The lives of Christians in some African nations could be endangered if Anglican priests in Britain give their blessing to same-sex unions. There are no easy answers, the Archbishop of Canterbury tells Cole Moreton

The Archbishop of Canterbury was lost for words as he stood beside a mass grave. The bodies of two dozen murdered men and women lay at his feet in bags. The stench of death was in his nostrils, in 40C heat. Those who loved the slain were in tears. "All you could really do was to weep with them," says the Most Revd Justin Welby, describing the most harrowing moment of a five-day trip to Africa that he made with his wife, Caroline, earlier this year. "It was hugely painful."

His throat tightens and his voice becomes clipped as he remembers that day in Bor, a remote town in wartorn South Sudan. Today we are in the back of a car driven by Caroline, passing through the English countryside on the way to Canterbury. This short, trim, bespectacled man looks thoroughly unremarkable in a dark suit and black shirt and says that without the dog collar he can easily go unnoticed in a crowd. "I suspect I have a fairly forgettable face."

But 77 million Anglicans across the world look to Welby as their spiritual leader, by virtue of the office he has held for a year, even if they find themselves at odds with him.

Many want to know what is going to happen about homosexuality. After the change in the law, will the clergy in England be allowed to bless same-sex marriages? Some priests here are already doing so, risking their jobs. The archbishop says no, they should wait for the outcome of a consultation that will be carried out across the Communion.

He insists the Church still believes marriage is between a man and a woman, and any sudden departure from doctrine in this country would be "absolutely catastrophic" for believers in places such as South Sudan.

After returning from there in February, he urged the House of Bishops not to go too far or act too quickly, because of what he had seen and heard. It has even been reported that he thinks the Church should not bless gay marriages here in case it gets Christians killed in Africa. But today he says that is a misrepresentation of his view.

I want to know what his thinking really is on the matter. The answer begins with a heart-breaking account of his trip and the "powerful, profound" effect it had on him.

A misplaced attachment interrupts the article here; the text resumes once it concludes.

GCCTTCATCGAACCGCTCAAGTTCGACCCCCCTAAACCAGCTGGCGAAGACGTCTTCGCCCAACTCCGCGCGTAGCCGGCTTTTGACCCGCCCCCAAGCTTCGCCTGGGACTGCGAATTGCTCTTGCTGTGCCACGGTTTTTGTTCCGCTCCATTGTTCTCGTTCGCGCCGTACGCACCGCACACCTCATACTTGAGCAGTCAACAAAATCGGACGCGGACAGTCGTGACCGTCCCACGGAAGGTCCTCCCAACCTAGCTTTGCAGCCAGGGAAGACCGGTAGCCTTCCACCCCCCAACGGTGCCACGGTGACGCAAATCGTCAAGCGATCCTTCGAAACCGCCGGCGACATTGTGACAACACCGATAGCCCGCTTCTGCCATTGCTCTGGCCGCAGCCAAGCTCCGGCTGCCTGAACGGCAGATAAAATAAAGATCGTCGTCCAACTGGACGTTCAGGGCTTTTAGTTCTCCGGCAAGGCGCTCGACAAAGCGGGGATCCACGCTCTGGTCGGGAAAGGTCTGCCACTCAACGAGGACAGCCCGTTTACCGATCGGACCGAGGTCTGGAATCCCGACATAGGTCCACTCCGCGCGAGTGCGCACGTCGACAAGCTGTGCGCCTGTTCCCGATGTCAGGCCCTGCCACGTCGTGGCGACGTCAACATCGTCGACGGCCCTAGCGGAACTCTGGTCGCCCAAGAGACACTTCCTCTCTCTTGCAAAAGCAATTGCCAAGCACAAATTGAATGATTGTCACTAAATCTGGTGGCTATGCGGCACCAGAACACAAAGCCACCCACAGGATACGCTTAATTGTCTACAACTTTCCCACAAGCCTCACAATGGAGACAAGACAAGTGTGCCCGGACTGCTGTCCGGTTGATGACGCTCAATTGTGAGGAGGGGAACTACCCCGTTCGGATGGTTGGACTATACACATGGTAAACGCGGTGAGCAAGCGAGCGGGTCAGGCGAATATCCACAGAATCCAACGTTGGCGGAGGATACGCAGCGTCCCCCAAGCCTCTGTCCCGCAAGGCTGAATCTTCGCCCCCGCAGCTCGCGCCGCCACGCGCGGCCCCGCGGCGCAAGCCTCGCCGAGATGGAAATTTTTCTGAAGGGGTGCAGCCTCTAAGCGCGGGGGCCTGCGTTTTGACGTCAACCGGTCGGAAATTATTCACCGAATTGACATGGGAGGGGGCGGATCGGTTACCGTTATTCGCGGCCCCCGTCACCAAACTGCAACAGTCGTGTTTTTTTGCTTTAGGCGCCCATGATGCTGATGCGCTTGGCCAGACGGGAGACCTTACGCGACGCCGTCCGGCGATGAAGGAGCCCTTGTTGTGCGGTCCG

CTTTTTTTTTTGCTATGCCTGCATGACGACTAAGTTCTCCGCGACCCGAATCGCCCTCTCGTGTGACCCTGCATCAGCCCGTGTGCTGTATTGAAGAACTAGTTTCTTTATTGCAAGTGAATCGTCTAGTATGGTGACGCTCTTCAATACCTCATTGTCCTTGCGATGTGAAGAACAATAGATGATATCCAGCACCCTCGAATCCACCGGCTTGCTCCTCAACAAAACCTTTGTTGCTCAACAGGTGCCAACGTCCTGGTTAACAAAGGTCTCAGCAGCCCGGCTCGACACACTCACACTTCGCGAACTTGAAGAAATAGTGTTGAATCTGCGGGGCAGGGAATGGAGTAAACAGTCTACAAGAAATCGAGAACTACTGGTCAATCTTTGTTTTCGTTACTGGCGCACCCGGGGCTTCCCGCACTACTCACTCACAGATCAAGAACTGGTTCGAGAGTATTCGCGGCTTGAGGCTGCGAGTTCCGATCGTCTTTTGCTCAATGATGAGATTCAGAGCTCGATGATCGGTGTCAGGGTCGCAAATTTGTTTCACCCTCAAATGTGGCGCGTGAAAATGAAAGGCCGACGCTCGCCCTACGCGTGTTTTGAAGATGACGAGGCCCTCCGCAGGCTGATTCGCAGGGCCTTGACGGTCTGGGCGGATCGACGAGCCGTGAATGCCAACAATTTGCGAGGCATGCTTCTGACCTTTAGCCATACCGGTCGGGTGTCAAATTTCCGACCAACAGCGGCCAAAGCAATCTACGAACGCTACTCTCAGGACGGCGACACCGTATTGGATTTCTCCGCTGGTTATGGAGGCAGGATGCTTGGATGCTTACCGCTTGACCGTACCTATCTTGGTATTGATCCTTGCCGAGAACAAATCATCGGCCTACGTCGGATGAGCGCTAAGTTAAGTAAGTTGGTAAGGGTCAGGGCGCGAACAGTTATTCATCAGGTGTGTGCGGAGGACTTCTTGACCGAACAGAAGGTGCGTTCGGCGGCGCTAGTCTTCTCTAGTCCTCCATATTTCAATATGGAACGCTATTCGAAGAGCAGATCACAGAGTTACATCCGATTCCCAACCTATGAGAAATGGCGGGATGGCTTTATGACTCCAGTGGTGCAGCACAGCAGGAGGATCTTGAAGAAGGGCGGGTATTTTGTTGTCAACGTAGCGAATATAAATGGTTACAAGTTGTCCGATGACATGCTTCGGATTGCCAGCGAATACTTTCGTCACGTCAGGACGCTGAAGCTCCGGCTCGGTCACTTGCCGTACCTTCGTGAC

"We saw the first bodies as we drove off the airstrip," says Archbishop Welby, who was flown to the area with his wife in a single-engine Cessna owned by Mission Aviation Fellowship. "I was being driven by the Mayor of Bor. The best estimate he could give was that they'd had about 6,000 killed, of whom they had buried about 3,000. The bodies were in the road or just in the huts where they had been murdered. The most appalling war crimes. It has been happening in other places as well, unreported on the whole."

Homes had been burnt out or reduced to twists of wood and corrugated iron. Shocked by what he was seeing, the archbishop tweeted a photograph with the words, "shattered vehicles, bodies in streets, looted, a place of evil deeds".

The Foreign Office was telling people to keep away, but the Welbys went anyway, at the invitation of the local church leaders. "We went in with a heavy escort. The place... some bits looked OK, but others were just shattered.

"There was a smell of bodies," he says. "We got to the cathedral and there were bodies there. People had fled there for sanctuary and the rebels had come in and killed them. They killed a number of the priests and quite a number of other people, too."

Among the dead were women who had been raped. "There was one mass grave that had been filled and one that was empty, with the bodies of the clergy lying next to it. They wanted me to consecrate the ground, pray for it, bless it, before they put the bodies in. So we stood there with the corpses of these clergy in body bags and buried them."

Words failed him. "There was a huge sense of trauma. All you could do really was weep with them. As one did so, the fact of being there was the biggest comfort they could have. The heaviest, greatest trauma of conflict is the sense that you are forgotten, or ignored. That was a massive privilege," he says, then adds quietly: "It was hugely painful."

Those who know Justin Welby describe him as "tough" and "unsentimental", but there is no missing the emotion in his voice. He cares for Africa, having visited many times as an oil company executive and then as a peace worker for the Church, risking his life to mediate between warlords.

The Telegraph has been given unprecedented access to the archbishop at home and at work during a joint week of prayer with Cardinal Nichols, leader of the Roman Catholic Church in England and Wales, which has been topped and tailed with Sunday visits to a refuge for asylum seekers in north London and a crisis centre in Folkestone. Tomorrow (Sunday) we will discuss what it is like to be the head of a Church of England that feels a duty of care to the whole nation, whether the nation wants it or not.

But for now, I want to know about those 77 million people. Does he feel personally responsible for them all?

"Yes, I think I do. I am primarily and principally responsible to God, but the fulfilment of that is to be responsible for the people in the Communion." Is that a burden or a privilege? "A privilege. Always. I wouldn't use the word burden. I mean, it is a privilege that feels quite heavy at times."